October 31, 2012
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Anti-gay groups have stooped to a new political strategy: claiming that they are the victims--and inventing hate crimes to prove it.
Here’s the story, and you better pay attention if you hope to follow the twisted, convoluted lies of the extreme right.
Last week, a gay campaigner for a Republican congressional candidate in Wisconsin said he was attacked and choked in his home by liberals who considered him a traitor for supporting the right-wing candidate while he himself was homosexual.
The story immediately drew national attention, with reporters clamoring for exclusive interviews with the campaigner, Kyle Wood, and anti-gay groups rushing to raise awareness about the supposed oppression that they too face. In an interview with The Wisconsin Reporter
, Wood recounted how days after the attack he was so terrified and nightmare-ridden that he couldn’t sleep despite sedatives. The only thing that got him through the experience was an Ayn Rand quote that he’s saved on his computer: “The smallest minority on earth is the individual. Those who deny individual rights, cannot claim to be defenders of minorities.”
Now, here’s the kicker: Kyle Wood wasn’t attacked. According to his own testimony to the Madison Police Department on Monday, he made the entire story up.
Why, you ask? Well, that’s the interesting part. Because if this sounds like the tale of an attention starved, identity-conflicted gay conservative who probably just needed a little TLC but couldn’t get it because he recently signed up for a lifetime of chastity by converting to Mormonism, which forbids both sex before marriage and gay marriage, (“that part sucks,” said Wood) and so instead invented a crazy story to get a whole bunch of media attention and sympathy--well, then you clearly haven’t been following the right-wing agenda closely enough.
Wood’s story actually fit very nicely into the new narrative of anti-gay groups, who are struggling to reframe the debate as the inevitable legality of gay marriage has become obvious. Here’s their new, bizarre platform: gay marriage rights activists are actually oppressing and persecuting the anti-gay marriage folks, who are simply defending their religious beliefs. And if any of the heterosexual marriage folks get attacked for defending their moral conviction--well, even better.
Case in point: before recanting his allegations, the actually-not-attacked staffer Kyle Wood issued this statement to TheDC:
“I will not be bullied, intimidated or threatened into abandoning my moral values.”
Wood has now been fired, but there are plenty of other anti-gay marriage advocates who are attempting to leverage the power of oppression in this hypocritical and manipulative way.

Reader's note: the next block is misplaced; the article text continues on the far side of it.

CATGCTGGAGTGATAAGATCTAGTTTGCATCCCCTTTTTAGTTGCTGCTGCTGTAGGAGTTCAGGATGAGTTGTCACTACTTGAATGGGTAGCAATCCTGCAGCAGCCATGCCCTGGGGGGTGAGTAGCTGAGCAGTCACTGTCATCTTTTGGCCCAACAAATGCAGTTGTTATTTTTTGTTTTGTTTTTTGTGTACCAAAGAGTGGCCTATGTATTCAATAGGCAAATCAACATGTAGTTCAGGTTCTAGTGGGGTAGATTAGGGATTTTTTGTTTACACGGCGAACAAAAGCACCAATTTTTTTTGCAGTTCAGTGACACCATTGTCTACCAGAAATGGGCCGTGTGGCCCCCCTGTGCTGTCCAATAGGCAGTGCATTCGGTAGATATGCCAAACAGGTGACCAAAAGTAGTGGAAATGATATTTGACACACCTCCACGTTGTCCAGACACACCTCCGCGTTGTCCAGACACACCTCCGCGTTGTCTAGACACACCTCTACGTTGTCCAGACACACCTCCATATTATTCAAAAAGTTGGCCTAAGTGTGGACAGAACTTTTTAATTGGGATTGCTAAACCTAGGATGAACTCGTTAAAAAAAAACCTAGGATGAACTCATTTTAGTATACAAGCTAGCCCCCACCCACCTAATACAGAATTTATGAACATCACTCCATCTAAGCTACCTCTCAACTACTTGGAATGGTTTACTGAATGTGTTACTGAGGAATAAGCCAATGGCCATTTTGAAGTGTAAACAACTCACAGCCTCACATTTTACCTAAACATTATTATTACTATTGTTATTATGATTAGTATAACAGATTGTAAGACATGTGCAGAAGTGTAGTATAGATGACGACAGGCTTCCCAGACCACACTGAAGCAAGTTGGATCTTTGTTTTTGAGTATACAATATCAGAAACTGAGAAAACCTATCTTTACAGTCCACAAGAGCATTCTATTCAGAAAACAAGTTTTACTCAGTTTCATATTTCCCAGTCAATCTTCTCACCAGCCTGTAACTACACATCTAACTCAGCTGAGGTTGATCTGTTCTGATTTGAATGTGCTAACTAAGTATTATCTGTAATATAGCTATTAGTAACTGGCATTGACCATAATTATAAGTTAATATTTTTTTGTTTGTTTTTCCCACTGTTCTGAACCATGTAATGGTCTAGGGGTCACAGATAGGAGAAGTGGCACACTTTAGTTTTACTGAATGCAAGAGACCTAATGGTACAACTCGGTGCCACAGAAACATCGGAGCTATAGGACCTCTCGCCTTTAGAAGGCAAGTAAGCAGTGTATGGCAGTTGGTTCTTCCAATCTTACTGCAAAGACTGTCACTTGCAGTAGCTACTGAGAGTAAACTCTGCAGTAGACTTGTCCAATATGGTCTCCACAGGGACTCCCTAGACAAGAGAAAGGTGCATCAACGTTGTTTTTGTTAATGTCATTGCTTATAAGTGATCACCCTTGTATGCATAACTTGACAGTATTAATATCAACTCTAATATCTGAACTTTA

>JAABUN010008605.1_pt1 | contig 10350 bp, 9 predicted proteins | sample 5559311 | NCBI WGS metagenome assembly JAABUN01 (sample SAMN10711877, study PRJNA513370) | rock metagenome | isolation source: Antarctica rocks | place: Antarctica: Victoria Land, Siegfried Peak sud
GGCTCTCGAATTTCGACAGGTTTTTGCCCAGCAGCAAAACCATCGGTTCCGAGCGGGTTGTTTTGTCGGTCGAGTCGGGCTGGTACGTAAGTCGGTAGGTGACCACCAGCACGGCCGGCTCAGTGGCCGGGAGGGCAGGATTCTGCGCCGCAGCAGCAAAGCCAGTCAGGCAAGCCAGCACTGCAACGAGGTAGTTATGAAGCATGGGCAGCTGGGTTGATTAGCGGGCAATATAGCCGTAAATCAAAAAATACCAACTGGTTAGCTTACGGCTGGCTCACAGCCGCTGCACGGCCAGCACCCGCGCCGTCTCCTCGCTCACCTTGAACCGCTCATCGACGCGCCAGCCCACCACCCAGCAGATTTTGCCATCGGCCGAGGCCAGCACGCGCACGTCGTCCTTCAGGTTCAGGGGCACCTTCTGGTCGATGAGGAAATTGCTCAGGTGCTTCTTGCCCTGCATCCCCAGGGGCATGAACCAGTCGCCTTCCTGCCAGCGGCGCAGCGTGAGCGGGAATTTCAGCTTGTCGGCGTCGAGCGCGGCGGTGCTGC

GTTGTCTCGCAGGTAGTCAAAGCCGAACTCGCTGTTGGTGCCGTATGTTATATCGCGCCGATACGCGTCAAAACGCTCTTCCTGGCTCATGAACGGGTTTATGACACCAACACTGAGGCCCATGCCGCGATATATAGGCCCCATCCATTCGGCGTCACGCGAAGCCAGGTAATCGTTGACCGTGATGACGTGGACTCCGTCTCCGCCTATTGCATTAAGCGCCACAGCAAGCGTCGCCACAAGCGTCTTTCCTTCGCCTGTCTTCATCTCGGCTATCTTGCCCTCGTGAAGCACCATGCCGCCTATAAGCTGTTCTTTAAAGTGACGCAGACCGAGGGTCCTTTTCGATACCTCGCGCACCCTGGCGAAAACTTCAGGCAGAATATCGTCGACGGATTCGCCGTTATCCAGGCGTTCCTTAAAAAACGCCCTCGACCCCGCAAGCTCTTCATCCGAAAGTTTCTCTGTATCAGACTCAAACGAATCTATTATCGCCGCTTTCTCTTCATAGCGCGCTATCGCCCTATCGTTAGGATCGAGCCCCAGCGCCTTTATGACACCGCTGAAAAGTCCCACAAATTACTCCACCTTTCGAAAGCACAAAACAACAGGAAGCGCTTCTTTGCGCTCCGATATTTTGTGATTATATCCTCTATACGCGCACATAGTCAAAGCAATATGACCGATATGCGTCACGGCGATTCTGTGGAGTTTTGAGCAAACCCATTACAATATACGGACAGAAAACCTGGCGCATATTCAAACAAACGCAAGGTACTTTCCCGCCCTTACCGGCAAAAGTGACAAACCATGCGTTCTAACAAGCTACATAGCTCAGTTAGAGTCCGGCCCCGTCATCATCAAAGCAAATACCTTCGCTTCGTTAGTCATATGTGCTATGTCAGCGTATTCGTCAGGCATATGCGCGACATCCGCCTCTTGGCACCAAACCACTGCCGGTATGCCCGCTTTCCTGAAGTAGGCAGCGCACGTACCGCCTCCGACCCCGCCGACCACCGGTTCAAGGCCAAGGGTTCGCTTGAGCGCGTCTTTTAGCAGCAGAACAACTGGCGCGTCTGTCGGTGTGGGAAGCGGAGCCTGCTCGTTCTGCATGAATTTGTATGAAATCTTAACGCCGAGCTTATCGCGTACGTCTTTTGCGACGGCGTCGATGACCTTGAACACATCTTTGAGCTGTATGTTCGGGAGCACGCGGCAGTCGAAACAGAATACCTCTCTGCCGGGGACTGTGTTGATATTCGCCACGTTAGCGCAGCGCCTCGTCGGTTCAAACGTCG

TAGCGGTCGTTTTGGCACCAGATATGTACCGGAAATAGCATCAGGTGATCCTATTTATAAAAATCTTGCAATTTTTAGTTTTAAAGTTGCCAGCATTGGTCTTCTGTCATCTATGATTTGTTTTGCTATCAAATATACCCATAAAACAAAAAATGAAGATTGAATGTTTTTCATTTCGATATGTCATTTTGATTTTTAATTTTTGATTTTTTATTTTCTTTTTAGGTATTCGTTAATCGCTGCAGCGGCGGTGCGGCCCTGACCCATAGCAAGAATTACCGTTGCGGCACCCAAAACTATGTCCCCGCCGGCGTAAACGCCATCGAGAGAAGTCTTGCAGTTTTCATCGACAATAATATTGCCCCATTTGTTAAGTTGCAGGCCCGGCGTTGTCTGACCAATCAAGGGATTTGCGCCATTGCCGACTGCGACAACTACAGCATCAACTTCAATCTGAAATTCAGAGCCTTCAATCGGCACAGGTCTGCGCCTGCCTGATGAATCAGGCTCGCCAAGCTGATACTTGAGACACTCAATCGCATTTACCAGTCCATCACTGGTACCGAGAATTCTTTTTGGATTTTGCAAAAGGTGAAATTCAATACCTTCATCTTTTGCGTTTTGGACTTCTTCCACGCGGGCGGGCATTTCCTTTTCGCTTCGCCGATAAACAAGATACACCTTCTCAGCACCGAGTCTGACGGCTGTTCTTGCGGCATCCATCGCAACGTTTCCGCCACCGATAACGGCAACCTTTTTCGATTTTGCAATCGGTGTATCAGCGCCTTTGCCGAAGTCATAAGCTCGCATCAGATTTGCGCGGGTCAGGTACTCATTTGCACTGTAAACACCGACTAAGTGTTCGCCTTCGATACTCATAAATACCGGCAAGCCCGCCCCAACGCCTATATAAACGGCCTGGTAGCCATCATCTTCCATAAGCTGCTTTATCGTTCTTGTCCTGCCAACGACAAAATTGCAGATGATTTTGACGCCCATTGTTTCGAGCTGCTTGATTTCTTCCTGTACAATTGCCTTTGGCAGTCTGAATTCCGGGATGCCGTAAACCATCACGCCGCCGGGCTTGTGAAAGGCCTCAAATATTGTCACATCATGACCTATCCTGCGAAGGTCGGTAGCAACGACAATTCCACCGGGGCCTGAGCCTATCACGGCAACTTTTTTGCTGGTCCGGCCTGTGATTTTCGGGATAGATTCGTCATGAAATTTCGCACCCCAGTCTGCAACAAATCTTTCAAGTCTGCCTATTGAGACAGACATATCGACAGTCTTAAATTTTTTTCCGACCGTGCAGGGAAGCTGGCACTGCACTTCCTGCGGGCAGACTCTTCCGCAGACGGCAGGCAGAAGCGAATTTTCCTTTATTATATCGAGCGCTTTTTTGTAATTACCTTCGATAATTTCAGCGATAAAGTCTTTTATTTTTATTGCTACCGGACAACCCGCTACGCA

Maggie Gallagher, the co-founder of the National Organization for Marriage and the leader of this PR push, showed the reframed narrative in action during the Proposition 8 trial in California.
In a blog post on the NOM website, she wrote,
“When this trial began I told you: gay marriage activists were putting 7 million Californians on trial ... But this week it got worse: They are clearly putting Christianity itself on trial... Rights for gays and lesbians, in their minds, depends on invalidating the voting rights of religious people....”
Let’s remember, just for a moment, that the lawsuit over Proposition 8 was not whether Christians could vote, whether they could practice Christianity, or whether they could get married to people of the opposite sex, if they so chose. It was over whether people--perhaps Christians, perhaps not--could get married to people of the same sex, if they wanted to.
But that’s not what Gallagher was talking about. What she and the rest of her cohorts, Wood included, are doing is attempting to cry oppression simply because public opinion is shifting away from their form of bigotry and using the democratic channels to make changes.
Then again, it’s not clear that Gallagher believes in democracy either, since “democratic forms of government are vulnerable to mass prejudice, the so-called tyranny of the majority”--the tyranny in this case being the growing sentiment that all people should be allowed to access state-sanctioned marriage rights.
For the record: The framework of oppression theory was developed to explain the struggle of marginalized people who are fighting for their political and human rights in an unequal society. It does not and should not apply to people who are trying to control the lives and take away the rights of others. If society finds those people distasteful, that’s not oppression. That’s progress.